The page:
bottom and adapted to be engaged by the,
6. In a planting mechanism, a seed container, a member forming the bottom of the container and having a receiving opening and including a cylindrical casing having a discharge opening,-a web extending upward from the casing and then flanged laterally to .the wall of the container, the upwardly extending portion of the web defining a circular recess of relatively large size, the outwardly directed flange of said web having a discharge opening, a cylindrical seedcarrier and dropper mounted in the casing and carrying a gear wheel at one end, the floor of said recess having an opening beneath which the gear wheel is disposed, said seed carrier coacting with the discharge opening in the casing, a drivingshaft operatively connected with the cylindrical dropper and carrier, an annular dro per and carrier mounted u on the opposlte end of the cylindrical rapper and disposed beneath the second named discharge opening, and a dish-shaped imperforate agitator adapted to be detachably mounted upon said casing to form the bottom of the container and extend across the recess of said bottom member and prevent.
passage of seed therethrough and having radial armsextending out to the wall of the container and acting to direct the seed to the second named discharge passage.
7 In aplanting mechanism, a seed conenlarged and-the last named dischargeiopen-r ing being d-isposed above said enlargement,
a cylindrical seed dropper 'mountedlwithin the casing and having-a. gear wheel at one endand provided with seed receiving pocketsjcoacting withjthe first named seed discharge opening, an annular seed dropper. also mounted upon the cylindrical dropper and disposed within said annular enlargement of the casing, a shaft operatively connected to and driving the cylindrical dropper, means for closing the opening into the annularenlargement of the casing, a tachable conical false bottom adapted to be disposed within the relatively large recess .in the bottom member of the container and havin a central discharge opening registering with the receiving opening and coacto ening to direct seed thereto, and a detac a le rotatable agitator interchangeable with said 'false bottom adapted to be mounted upon said cylindrical portion of the casing and having a diameter equal to the diameter of the recess in the bottom of the container,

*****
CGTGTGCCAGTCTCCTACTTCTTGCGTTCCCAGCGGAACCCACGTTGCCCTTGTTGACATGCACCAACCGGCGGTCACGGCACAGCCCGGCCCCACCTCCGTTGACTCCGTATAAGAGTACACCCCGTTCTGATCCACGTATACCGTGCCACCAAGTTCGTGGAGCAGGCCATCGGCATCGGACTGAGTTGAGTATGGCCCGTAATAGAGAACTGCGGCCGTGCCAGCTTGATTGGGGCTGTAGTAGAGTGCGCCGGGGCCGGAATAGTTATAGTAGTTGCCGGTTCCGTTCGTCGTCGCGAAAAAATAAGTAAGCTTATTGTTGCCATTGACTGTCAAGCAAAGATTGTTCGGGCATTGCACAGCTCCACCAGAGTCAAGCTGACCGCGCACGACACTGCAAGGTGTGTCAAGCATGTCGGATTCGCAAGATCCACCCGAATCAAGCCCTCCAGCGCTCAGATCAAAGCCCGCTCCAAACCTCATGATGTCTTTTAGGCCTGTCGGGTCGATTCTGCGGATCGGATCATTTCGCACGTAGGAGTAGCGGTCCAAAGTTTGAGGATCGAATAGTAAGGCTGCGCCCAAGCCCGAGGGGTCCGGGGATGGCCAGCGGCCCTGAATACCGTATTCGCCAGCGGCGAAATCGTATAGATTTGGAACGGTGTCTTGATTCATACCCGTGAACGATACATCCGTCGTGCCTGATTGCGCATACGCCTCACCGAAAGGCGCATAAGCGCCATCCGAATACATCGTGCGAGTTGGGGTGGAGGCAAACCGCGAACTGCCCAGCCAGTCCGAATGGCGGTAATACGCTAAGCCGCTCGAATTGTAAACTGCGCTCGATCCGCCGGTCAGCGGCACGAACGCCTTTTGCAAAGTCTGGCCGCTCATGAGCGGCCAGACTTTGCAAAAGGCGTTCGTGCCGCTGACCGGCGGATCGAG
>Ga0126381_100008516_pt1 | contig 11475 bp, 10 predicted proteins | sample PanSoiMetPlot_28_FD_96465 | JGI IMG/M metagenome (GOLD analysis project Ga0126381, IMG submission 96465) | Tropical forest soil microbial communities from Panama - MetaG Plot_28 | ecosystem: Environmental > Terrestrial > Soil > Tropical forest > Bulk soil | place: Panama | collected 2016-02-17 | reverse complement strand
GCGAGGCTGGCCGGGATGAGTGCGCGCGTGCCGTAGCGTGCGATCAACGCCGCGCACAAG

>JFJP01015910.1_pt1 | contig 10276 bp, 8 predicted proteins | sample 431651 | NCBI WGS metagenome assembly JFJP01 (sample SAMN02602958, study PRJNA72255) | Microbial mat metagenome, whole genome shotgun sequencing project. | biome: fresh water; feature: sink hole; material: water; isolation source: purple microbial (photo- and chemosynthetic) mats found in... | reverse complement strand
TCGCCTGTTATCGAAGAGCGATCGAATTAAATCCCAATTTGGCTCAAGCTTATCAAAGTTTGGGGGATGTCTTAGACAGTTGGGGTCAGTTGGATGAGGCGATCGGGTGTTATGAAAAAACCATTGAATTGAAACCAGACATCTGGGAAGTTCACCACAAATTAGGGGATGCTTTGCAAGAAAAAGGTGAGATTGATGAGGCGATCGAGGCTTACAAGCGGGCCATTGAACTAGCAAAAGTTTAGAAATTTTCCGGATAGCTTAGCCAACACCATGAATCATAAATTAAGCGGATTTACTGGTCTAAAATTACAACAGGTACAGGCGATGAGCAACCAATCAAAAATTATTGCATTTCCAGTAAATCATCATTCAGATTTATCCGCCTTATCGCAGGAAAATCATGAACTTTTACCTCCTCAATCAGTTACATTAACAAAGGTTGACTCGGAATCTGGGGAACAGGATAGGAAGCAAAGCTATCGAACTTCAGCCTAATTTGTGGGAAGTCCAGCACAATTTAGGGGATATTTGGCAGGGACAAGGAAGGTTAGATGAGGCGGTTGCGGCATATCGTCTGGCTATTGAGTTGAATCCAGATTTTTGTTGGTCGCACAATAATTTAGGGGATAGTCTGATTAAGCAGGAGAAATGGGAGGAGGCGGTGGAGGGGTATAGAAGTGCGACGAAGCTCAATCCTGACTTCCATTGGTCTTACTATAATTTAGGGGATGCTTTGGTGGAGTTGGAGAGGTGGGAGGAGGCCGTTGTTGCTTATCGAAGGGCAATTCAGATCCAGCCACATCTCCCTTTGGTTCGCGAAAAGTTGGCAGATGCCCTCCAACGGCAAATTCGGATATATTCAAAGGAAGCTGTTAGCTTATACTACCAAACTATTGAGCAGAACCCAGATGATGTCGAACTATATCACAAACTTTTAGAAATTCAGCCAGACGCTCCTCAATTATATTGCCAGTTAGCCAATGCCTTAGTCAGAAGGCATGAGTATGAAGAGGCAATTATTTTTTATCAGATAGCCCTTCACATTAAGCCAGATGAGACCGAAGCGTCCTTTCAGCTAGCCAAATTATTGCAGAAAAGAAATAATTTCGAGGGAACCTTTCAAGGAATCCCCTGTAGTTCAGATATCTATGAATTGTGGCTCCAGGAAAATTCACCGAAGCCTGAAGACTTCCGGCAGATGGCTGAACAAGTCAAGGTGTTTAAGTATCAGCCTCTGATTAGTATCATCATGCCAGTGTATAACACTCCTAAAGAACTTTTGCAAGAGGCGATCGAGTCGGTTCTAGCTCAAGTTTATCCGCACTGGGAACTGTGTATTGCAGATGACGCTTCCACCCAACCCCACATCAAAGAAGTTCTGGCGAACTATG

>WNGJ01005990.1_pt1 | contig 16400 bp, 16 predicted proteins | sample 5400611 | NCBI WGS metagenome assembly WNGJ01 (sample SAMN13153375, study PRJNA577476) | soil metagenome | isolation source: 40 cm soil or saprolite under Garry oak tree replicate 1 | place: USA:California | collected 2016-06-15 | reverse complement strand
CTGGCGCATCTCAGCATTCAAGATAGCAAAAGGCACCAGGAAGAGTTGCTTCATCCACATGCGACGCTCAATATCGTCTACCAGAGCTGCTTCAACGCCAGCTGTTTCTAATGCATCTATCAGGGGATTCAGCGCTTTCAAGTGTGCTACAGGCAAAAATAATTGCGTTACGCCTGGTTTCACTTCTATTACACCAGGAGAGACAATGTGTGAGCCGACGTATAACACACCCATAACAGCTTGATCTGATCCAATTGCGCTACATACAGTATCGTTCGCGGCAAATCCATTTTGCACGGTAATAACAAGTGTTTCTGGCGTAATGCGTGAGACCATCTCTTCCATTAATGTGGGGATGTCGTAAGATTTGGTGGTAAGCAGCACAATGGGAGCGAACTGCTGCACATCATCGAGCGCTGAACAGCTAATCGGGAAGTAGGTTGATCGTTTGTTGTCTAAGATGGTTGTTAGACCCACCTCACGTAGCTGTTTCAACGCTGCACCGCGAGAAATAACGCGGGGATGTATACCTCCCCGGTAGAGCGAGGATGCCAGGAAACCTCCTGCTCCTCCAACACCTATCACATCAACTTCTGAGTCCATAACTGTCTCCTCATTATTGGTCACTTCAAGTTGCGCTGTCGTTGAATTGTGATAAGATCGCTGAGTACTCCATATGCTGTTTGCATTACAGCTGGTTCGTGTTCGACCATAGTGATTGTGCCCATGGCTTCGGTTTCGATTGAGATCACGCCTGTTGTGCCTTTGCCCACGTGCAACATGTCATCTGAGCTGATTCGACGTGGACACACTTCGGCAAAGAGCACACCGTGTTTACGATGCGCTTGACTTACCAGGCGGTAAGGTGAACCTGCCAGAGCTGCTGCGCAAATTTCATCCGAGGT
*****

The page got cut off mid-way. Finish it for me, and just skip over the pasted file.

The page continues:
said agitator having radially directed finrs moving over the laterally directed ange of the upstanding web and thereby adapted when employed to direct the seed to the opening in said flange, said agitator being engaged and driven by the gear wheel.
In testimony whereof I hereunto aflix my signature in the presence of two witnesses.
JOHN T.' COMPTON.
W. H. Rmnocn, A. L. Lanos'rox.
ing with the first named seed 'dischar e